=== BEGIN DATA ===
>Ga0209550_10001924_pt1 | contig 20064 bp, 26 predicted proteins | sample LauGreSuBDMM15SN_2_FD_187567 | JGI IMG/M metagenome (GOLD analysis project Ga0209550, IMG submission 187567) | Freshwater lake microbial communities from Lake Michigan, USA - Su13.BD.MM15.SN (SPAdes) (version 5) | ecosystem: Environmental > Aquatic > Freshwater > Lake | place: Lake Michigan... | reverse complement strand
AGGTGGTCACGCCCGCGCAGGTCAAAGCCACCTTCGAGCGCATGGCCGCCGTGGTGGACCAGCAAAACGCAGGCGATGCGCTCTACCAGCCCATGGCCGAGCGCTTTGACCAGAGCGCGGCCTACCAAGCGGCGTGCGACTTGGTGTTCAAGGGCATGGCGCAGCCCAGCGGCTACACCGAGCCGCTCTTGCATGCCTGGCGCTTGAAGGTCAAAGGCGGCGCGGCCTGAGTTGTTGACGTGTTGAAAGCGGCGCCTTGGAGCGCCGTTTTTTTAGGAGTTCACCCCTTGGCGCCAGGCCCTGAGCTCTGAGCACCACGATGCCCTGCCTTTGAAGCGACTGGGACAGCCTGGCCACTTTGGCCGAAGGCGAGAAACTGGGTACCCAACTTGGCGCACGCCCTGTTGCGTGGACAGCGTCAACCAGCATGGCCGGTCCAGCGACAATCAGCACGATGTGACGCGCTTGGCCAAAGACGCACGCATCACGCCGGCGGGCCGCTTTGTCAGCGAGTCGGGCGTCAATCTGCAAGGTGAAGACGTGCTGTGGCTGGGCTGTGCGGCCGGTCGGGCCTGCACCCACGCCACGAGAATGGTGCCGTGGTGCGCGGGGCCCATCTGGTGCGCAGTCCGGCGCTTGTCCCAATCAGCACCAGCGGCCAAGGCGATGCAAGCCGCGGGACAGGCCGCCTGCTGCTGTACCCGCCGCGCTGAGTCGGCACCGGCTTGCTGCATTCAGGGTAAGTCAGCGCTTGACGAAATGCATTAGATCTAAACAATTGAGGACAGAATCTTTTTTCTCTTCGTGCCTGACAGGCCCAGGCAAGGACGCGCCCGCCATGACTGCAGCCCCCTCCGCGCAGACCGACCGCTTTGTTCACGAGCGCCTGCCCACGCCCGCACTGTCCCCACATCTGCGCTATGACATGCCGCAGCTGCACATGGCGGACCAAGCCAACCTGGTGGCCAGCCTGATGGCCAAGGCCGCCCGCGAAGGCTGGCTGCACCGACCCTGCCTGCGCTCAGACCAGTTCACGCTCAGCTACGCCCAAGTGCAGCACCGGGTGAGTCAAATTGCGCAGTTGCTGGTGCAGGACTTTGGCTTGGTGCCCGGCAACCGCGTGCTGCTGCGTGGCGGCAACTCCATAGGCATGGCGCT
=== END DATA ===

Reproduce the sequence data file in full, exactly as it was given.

>Ga0209550_10001924_pt1 | contig 20064 bp, 26 predicted proteins | sample LauGreSuBDMM15SN_2_FD_187567 | JGI IMG/M metagenome (GOLD analysis project Ga0209550, IMG submission 187567) | Freshwater lake microbial communities from Lake Michigan, USA - Su13.BD.MM15.SN (SPAdes) (version 5) | ecosystem: Environmental > Aquatic > Freshwater > Lake | place: Lake Michigan... | reverse complement strand
AGGTGGTCACGCCCGCGCAGGTCAAAGCCACCTTCGAGCGCATGGCCGCCGTGGTGGACCAGCAAAACGCAGGCGATGCGCTCTACCAGCCCATGGCCGAGCGCTTTGACCAGAGCGCGGCCTACCAAGCGGCGTGCGACTTGGTGTTCAAGGGCATGGCGCAGCCCAGCGGCTACACCGAGCCGCTCTTGCATGCCTGGCGCTTGAAGGTCAAAGGCGGCGCGGCCTGAGTTGTTGACGTGTTGAAAGCGGCGCCTTGGAGCGCCGTTTTTTTAGGAGTTCACCCCTTGGCGCCAGGCCCTGAGCTCTGAGCACCACGATGCCCTGCCTTTGAAGCGACTGGGACAGCCTGGCCACTTTGGCCGAAGGCGAGAAACTGGGTACCCAACTTGGCGCACGCCCTGTTGCGTGGACAGCGTCAACCAGCATGGCCGGTCCAGCGACAATCAGCACGATGTGACGCGCTTGGCCAAAGACGCACGCATCACGCCGGCGGGCCGCTTTGTCAGCGAGTCGGGCGTCAATCTGCAAGGTGAAGACGTGCTGTGGCTGGGCTGTGCGGCCGGTCGGGCCTGCACCCACGCCACGAGAATGGTGCCGTGGTGCGCGGGGCCCATCTGGTGCGCAGTCCGGCGCTTGTCCCAATCAGCACCAGCGGCCAAGGCGATGCAAGCCGCGGGACAGGCCGCCTGCTGCTGTACCCGCCGCGCTGAGTCGGCACCGGCTTGCTGCATTCAGGGTAAGTCAGCGCTTGACGAAATGCATTAGATCTAAACAATTGAGGACAGAATCTTTTTTCTCTTCGTGCCTGACAGGCCCAGGCAAGGACGCGCCCGCCATGACTGCAGCCCCCTCCGCGCAGACCGACCGCTTTGTTCACGAGCGCCTGCCCACGCCCGCACTGTCCCCACATCTGCGCTATGACATGCCGCAGCTGCACATGGCGGACCAAGCCAACCTGGTGGCCAGCCTGATGGCCAAGGCCGCCCGCGAAGGCTGGCTGCACCGACCCTGCCTGCGCTCAGACCAGTTCACGCTCAGCTACGCCCAAGTGCAGCACCGGGTGAGTCAAATTGCGCAGTTGCTGGTGCAGGACTTTGGCTTGGTGCCCGGCAACCGCGTGCTGCTGCGTGGCGGCAACTCCATAGGCATGGCGCT